Transcending Maslow’s pyramid

Transcend: The New Science of Self-Actualization by Scott Barry Kaufman (TarcherPerigree; £15.99); reviewed by Craig Harper.

The humanistic notion of self-actualization is a cornerstone of psychological syllabi, permeating broader social discussions about the contribution of psychological theory to human flourishing. Psychologists will immediately recall Abraham Maslow’s pyramid – the hierarchy of needs. The model, as presented in textbooks, suggests that we must achieve particular clusters of human need (e.g., physiological needs, then safety, and then belonging) sequentially, to achieve a state of self-actualization.

In his new book, Transcend: The New Science of Self-Actualization, humanistic psychologist Scott Barry Kaufman presents a bold and creative revision of Maslow’s hierarchy of needs, containing insights from social and personality psychology, positive psychology, organisational psychology and beyond. His text begins with a revelation that shatters the very foundations on which popular perceptions of Maslow’s theory sit – Maslow never actually presented the hierarchy of needs as a pyramid. This was a creation of management consultants trying to sell a particular interpretation of the model, and misrepresents Maslow’s view of the ultimate goal in life.

Above self-actualization, which has selfish connotations, is self-transcendence. According to Maslow’s private and unpublished writings, transcending the self and having a broader sense of purpose and connection to others, is the peak of human experience.

In Transcend, Kaufman uses two metaphors to juxtapose the established view of the hierarchy of needs against his reimagining of the theory. The orthodox model operates like a video game – people ‘level up’ in life by unlocking the door from one layer of needs to the next. Maslow’s conceptualization was that each cluster of needs is interdependent and experienced simultaneously. The hierarchy should be viewed in an integrated way. That is, each cluster of needs rests upon each other, and ‘regression’ to lower levels of needs (or, perhaps more accurately, experiencing the increased salience of more basic existential needs) is not a strictly pathological process.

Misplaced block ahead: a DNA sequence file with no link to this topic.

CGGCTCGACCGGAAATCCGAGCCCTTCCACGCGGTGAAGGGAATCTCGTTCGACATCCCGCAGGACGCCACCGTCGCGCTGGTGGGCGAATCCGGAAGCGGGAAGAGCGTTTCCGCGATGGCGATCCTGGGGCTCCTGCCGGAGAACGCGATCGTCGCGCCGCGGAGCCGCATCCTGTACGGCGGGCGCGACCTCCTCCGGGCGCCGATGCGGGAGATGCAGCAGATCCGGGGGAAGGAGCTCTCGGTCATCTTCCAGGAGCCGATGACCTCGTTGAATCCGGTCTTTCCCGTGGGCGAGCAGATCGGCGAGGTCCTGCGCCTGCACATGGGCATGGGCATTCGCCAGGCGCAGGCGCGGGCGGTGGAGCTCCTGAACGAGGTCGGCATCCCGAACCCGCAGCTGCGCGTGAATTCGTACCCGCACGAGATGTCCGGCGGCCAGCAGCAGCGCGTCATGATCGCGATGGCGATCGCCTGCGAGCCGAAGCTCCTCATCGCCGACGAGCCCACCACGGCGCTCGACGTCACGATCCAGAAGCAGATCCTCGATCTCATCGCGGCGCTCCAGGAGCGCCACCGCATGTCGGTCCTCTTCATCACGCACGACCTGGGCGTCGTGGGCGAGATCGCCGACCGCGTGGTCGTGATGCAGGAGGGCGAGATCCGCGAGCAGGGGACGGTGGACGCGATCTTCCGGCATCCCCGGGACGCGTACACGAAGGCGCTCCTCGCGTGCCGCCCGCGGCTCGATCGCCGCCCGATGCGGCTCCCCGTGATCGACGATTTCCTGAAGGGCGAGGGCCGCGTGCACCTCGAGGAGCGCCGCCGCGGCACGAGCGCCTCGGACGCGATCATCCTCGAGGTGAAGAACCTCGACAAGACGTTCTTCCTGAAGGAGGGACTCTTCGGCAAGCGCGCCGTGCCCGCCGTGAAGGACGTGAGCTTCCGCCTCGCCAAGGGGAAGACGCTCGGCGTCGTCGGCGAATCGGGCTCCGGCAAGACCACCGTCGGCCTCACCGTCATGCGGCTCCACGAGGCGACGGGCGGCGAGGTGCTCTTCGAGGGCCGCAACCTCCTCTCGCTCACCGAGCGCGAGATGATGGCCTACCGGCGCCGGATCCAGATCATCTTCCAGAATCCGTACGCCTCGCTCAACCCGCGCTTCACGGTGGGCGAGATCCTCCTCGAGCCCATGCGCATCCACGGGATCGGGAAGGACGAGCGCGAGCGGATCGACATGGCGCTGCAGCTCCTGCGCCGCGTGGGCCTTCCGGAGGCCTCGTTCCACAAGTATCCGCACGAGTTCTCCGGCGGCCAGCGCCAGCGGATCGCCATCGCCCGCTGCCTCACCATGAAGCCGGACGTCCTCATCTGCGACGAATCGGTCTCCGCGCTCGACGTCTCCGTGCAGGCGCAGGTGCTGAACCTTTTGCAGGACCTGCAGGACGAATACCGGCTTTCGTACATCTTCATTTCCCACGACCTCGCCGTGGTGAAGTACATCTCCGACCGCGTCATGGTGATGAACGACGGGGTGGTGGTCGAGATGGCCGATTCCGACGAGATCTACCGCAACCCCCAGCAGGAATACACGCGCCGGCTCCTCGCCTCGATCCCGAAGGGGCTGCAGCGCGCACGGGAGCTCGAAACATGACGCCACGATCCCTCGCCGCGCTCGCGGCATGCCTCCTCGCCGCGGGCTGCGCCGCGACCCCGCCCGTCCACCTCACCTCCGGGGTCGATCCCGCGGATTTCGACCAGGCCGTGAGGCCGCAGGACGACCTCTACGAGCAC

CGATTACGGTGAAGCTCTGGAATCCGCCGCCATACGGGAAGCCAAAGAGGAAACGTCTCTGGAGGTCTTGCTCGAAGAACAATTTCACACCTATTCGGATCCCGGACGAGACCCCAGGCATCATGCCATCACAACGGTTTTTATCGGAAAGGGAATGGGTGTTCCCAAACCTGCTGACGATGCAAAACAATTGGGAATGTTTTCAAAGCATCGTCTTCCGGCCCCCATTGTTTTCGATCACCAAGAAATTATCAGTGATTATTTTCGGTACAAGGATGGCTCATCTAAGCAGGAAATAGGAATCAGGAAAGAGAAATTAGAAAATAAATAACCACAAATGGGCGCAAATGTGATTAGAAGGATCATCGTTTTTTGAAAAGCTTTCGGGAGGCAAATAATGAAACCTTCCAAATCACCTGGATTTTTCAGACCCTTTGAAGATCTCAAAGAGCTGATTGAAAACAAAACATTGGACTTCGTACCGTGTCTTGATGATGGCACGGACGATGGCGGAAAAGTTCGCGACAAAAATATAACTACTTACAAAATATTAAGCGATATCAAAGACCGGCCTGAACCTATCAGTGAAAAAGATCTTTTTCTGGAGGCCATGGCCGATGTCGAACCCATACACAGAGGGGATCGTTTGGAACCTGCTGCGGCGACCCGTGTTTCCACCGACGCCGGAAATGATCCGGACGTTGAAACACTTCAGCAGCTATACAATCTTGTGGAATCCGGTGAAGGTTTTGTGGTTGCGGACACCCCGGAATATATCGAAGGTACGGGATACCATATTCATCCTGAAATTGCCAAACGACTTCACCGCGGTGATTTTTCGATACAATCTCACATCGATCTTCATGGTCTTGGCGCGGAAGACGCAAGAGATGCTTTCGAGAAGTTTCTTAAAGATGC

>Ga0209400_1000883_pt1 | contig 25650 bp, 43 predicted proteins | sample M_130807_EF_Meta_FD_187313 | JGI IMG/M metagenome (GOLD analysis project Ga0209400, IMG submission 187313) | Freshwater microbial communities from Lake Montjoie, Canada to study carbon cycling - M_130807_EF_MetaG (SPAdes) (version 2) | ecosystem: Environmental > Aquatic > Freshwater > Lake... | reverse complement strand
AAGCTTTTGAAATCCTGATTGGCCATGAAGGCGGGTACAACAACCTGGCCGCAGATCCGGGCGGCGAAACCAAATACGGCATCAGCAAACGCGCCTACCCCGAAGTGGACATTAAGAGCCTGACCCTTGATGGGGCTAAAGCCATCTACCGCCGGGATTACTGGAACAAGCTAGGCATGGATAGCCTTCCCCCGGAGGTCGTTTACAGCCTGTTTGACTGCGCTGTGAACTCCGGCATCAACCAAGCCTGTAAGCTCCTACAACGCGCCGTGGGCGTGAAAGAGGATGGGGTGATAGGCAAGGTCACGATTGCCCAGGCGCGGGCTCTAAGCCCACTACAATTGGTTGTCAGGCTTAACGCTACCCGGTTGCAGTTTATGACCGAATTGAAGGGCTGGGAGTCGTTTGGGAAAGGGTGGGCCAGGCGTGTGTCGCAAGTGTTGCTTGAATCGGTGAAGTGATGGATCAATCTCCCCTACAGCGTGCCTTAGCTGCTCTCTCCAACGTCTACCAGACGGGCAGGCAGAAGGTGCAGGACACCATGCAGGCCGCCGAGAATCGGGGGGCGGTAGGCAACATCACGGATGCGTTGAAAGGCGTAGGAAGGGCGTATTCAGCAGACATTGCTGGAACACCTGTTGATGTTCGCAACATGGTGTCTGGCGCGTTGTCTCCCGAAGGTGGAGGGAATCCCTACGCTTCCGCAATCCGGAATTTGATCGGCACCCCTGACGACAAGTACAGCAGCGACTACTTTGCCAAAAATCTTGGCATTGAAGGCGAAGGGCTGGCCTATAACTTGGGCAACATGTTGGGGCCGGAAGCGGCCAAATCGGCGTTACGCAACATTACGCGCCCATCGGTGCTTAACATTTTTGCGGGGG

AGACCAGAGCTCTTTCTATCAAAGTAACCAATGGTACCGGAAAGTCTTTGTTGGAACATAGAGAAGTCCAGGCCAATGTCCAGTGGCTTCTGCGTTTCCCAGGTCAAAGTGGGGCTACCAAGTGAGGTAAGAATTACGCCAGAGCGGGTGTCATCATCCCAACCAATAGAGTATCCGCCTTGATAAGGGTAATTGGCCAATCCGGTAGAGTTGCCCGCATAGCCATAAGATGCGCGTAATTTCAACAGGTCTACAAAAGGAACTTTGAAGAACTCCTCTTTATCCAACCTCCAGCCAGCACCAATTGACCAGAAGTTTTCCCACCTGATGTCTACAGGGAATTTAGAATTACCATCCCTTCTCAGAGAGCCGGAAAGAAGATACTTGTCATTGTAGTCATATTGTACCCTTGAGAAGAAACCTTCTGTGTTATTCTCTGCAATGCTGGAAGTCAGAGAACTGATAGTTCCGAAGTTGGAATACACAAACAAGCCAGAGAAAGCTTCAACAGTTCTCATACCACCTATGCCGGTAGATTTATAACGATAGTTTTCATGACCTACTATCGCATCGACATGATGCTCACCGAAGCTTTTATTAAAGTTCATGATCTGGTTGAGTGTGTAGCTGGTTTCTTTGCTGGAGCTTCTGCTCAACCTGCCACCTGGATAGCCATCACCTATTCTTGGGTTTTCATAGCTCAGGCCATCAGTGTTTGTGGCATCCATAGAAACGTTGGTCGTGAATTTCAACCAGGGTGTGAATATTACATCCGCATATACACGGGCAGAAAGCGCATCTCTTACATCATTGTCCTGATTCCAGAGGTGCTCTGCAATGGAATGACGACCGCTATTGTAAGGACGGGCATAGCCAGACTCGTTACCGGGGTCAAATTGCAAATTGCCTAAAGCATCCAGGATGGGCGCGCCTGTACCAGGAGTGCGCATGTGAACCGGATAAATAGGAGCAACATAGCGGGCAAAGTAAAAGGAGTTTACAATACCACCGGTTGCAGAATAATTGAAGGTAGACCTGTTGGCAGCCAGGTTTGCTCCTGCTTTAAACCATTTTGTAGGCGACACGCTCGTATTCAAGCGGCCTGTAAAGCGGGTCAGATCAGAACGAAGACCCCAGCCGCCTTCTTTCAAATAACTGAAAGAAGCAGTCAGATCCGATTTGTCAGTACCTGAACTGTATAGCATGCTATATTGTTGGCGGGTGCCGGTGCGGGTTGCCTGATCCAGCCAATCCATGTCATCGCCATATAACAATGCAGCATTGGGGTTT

This integration means that basic needs pertaining to physiological health and physical safety form the basis of higher need fulfilment. That is, the accomplishment of esteem needs is necessarily dependent upon the experience of physical safety, or connectedness to others, as these offer a foundation for approaching new opportunities and reaching one’s fullest potential and to transcend the self.

Kaufman presents a new metaphor to represent Maslow’s model of self-actualization. He suggests that human existence operates more like a sailing boat navigating the ocean. The base of the boat is comprised of lower-order needs – those where deficiency leads to psychosocial functioning difficulties, such as safety, belonging and esteem. Having some of these needs will protect against the oceanwater, but the bigger your boat (the better you achieve these basic needs), the more ferocious the waves of life you can withstand.

While these basic needs protect against emotional turmoil, they provide only a basis for human flourishing. Achieving a secure base provides confidence to explore the ocean (a metaphor for the social world) in search of peak experiences. According to Kaufman’s boat analogy, people do this by opening their sails, which are comprised of Maslow’s growth needs pertaining to needs for exploration (discovery), love and purpose in life. These higher needs offer a guide to life. There are striking links to other texts on how happiness can be found through the establishment of a broader meaning for one’s life (such as Viktor Frankl in Man’s Search for Meaning). Perhaps most poignantly, Maslow is quoted in the section of the book examining ‘purpose’: ‘Happiness is an epiphenomenon. A by-product. Something not to be sought directly, but an indirect reward for virtue.’

Throughout, Kaufman provides lively examples, links to classic and contemporary literature, and, if you listen to the audiobook as I did, the inquisitive enthusiasm that is a trademark of his podcast interviews. This book is a must-read for anybody interested in understanding how and why finding a greater meaning in life is important, and the importance of self-transcendence in an age where a focus on the self appears to be a source of many personal and inter-group problems.

- Reviewed by Craig Harper, Senior Lecturer at Nottingham Trent University

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